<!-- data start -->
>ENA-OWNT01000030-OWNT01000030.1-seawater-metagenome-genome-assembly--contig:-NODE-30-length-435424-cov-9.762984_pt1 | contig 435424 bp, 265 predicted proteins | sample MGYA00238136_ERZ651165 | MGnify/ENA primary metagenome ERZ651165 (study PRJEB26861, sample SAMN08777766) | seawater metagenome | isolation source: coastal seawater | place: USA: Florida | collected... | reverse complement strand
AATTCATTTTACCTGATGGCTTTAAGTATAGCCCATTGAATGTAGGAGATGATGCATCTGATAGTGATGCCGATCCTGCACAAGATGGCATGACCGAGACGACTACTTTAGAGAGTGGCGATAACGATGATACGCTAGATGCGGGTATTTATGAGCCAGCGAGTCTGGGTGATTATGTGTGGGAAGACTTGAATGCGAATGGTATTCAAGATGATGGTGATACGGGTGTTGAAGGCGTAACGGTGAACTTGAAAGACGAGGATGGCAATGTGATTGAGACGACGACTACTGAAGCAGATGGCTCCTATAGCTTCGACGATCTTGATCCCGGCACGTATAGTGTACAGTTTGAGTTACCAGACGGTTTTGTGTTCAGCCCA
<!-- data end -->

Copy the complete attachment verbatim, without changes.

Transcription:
>ENA-OWNT01000030-OWNT01000030.1-seawater-metagenome-genome-assembly--contig:-NODE-30-length-435424-cov-9.762984_pt1 | contig 435424 bp, 265 predicted proteins | sample MGYA00238136_ERZ651165 | MGnify/ENA primary metagenome ERZ651165 (study PRJEB26861, sample SAMN08777766) | seawater metagenome | isolation source: coastal seawater | place: USA: Florida | collected... | reverse complement strand
AATTCATTTTACCTGATGGCTTTAAGTATAGCCCATTGAATGTAGGAGATGATGCATCTGATAGTGATGCCGATCCTGCACAAGATGGCATGACCGAGACGACTACTTTAGAGAGTGGCGATAACGATGATACGCTAGATGCGGGTATTTATGAGCCAGCGAGTCTGGGTGATTATGTGTGGGAAGACTTGAATGCGAATGGTATTCAAGATGATGGTGATACGGGTGTTGAAGGCGTAACGGTGAACTTGAAAGACGAGGATGGCAATGTGATTGAGACGACGACTACTGAAGCAGATGGCTCCTATAGCTTCGACGATCTTGATCCCGGCACGTATAGTGTACAGTTTGAGTTACCAGACGGTTTTGTGTTCAGCCCA